As a minimum, you should expect to discuss PDP with your Personal Tutor or Tutor, at least once
a year. You will have received this information just before the start of the academic year. The ﬁrst
time you meet with your Tutor, usually during Michaelmas Term, take along these PDP materials
and make sure that you understand how the system works. As you begin to build up your portfolio
and PD Plans in subsequent terms, be prepared to discuss them with your Tutor. Talk about your
plans and goals for the year: academic aims, certainly, but also your personal, career, and life
goals. It is a good idea to revise or update your PD Plan after these meetings, or on a regular
basis such as once per Term.
Remember to keep all your PDP ﬁles together in a safe place. It is your responsibility to keep
copies of all your PDP ﬁles; for example, updates to your Personal Development Plan.
Your PDP is private. Any materials that you complete relating to PDP are conﬁdential and you do
not have to show them to anyone. No one has the right to view PDP documents that belong to you
without your permission.
That said, you will ﬁnd it helps you to stay motivated if you are able to receive regular feedback
on your PDP. You may ask your Tutor for feedback, but there are many other people who can
offer useful help and advice: other students, parents, family friends, your DOS, supervisors, your
College chaplain, or by appointment with Careers Service advisers.
9. Your Tutor or DoS will also ﬁnd the information in your PDP Portfolio very useful when they come
to write references for you. So when the need arises you might want to consider whether and how
you want to share the information with them.
Work through the materials in the Guide at your own pace. The important thing to remember is that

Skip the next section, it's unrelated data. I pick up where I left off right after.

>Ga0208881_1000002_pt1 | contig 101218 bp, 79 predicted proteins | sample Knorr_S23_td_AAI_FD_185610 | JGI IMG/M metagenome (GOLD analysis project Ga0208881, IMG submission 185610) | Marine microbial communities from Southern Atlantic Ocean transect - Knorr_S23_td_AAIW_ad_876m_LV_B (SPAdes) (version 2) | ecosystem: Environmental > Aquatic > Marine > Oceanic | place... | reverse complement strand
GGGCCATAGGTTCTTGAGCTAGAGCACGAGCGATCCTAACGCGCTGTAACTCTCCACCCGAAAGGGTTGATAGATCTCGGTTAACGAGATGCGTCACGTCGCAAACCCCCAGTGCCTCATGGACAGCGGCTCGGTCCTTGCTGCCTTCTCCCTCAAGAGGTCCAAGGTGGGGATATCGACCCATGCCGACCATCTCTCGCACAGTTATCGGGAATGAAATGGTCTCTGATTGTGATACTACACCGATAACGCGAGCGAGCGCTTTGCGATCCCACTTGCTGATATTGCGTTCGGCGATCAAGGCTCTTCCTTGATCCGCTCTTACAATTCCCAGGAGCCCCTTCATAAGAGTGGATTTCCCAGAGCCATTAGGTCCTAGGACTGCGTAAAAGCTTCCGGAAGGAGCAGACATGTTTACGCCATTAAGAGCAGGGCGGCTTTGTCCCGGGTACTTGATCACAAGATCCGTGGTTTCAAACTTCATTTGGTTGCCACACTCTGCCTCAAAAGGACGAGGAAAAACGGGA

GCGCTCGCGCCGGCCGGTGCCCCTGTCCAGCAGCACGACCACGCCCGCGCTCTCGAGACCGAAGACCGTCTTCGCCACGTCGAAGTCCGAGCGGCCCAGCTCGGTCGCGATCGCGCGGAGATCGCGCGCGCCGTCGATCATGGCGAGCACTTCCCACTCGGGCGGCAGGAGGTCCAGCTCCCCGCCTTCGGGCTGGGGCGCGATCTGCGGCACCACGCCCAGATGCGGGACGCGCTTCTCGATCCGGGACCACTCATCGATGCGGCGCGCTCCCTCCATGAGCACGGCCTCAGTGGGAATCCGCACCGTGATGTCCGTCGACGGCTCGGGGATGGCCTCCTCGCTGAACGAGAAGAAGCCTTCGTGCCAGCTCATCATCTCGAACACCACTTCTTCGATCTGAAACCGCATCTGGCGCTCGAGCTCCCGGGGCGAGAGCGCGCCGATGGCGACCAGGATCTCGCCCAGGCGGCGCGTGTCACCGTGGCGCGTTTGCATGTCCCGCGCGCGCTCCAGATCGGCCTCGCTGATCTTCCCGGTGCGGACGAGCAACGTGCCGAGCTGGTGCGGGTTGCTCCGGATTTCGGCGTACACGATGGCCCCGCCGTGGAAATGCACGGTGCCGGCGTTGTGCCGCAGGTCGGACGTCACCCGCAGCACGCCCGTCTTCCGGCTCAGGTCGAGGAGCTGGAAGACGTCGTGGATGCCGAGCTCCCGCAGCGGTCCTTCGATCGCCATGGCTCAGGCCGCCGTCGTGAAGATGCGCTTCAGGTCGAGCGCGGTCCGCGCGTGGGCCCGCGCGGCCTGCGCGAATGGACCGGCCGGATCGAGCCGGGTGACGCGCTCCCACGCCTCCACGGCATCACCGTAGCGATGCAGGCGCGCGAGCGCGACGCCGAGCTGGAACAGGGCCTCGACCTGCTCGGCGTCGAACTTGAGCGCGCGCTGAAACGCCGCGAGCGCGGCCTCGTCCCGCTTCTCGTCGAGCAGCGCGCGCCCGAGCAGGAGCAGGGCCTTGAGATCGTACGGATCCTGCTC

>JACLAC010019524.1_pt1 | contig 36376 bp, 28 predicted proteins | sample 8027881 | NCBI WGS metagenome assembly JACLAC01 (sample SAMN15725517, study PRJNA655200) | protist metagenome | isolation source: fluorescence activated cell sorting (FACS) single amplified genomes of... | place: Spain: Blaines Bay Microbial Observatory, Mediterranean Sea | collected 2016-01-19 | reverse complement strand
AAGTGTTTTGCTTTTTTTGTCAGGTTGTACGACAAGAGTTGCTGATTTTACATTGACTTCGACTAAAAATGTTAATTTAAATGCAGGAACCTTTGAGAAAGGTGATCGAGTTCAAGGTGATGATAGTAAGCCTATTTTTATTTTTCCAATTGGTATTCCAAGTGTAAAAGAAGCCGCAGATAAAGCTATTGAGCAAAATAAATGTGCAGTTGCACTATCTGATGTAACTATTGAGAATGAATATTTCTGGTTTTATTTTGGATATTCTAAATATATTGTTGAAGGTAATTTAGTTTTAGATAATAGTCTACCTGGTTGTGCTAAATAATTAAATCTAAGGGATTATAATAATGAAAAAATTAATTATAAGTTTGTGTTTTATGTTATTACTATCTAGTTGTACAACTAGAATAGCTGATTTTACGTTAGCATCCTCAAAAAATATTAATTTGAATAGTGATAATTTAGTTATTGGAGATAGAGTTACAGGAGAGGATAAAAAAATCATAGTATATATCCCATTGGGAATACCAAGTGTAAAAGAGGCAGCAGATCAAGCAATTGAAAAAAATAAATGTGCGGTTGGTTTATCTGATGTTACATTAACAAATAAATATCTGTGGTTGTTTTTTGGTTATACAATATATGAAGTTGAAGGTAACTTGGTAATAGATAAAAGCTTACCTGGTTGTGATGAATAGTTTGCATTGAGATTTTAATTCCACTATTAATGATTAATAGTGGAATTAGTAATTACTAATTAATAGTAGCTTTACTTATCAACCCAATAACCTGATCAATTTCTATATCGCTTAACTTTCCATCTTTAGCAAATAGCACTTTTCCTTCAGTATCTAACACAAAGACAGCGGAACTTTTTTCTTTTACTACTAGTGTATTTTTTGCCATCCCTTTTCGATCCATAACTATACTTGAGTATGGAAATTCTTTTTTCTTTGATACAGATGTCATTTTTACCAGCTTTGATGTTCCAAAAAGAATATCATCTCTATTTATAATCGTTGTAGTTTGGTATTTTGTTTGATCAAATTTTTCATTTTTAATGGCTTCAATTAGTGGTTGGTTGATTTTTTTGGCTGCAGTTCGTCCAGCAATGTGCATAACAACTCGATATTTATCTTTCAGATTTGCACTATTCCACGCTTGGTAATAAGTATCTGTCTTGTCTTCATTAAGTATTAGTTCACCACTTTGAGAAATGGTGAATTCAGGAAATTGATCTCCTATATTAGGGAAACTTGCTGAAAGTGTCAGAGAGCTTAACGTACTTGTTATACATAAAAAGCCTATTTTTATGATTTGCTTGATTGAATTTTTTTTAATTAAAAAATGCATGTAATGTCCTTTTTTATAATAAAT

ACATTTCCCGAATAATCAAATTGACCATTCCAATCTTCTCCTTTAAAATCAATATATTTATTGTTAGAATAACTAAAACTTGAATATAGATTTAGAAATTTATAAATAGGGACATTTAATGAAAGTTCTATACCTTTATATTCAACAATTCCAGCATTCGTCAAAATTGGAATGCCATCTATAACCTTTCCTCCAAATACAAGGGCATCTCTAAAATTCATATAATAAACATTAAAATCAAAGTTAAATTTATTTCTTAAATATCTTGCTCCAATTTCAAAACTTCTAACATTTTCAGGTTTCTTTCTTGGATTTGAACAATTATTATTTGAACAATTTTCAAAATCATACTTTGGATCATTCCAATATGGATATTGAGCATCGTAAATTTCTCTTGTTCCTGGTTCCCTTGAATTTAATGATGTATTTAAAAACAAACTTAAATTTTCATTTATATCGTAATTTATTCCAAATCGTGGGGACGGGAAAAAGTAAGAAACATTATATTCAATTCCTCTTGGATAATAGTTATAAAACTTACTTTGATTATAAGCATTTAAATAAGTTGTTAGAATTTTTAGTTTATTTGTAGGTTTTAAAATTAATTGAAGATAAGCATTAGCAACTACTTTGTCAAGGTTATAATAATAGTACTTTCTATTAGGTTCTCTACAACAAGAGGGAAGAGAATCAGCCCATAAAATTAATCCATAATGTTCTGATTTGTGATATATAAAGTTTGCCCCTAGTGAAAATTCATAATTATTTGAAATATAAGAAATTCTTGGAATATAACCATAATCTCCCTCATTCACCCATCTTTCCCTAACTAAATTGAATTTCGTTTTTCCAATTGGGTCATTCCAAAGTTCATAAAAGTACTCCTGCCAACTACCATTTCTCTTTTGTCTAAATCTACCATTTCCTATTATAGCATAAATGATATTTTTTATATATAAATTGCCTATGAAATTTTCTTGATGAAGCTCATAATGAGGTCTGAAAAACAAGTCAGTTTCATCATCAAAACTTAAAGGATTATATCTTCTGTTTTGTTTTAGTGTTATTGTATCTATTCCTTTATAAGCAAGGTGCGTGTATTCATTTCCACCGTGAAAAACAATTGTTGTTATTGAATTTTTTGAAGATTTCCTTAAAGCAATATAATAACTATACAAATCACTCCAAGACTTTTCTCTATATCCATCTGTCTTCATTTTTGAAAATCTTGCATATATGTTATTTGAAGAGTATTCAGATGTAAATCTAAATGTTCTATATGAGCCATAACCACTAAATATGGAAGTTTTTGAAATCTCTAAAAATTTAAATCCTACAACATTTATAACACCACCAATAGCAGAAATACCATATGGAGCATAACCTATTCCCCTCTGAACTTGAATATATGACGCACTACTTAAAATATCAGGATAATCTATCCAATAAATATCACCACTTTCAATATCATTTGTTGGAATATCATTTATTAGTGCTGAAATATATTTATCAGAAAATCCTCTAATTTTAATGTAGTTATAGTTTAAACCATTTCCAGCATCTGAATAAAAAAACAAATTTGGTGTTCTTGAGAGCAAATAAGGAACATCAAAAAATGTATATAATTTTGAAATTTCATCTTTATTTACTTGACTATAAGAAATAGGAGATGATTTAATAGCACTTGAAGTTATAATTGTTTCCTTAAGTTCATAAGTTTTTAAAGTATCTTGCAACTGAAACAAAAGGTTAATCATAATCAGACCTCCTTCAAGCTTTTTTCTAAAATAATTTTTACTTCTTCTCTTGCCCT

personal development planning is a process. You will get the most out of PDP if you do a little bit
at a time, a few times during the year. Then you will be able to look back on your responses over
time, and see how far you have come.
10. Intro: Why Bother?
PDP (Personal Development Planning) offers you:
A place to record skills, collect evidence, reﬂect on achievements
Opportunities to reﬂect on your life, activities, and skills
Ways to get the most out of regular meetings with your personal
Tutor, DOS, supervisor, or mentor
Help when you are changing direction, or making future plans
Techniques to help you perform well in job applications and interviews
Opportunities to develop connections with other students and academic staff
Practical Scenarios for PDP
A few situations for when PDP could help…
Your supervisor gave you a much lower mark than you expected for your essay
You’re studying NatSci, and can’t decide whether to focus on biological or physical sciences
for Part II/III
You’re an Arts student, and you’re trying to put together a job application for a big
You’re having problems getting your work handed in on time
You’d like to do an internship, but you’re not sure which industry to target
You’re trying to get your teammates to cooperate on a design project
You’re involved in a college play, and you want to capture your role in the experience
You’re trying to focus your ideas for your third-year long essay
You want to start a CUSU campaign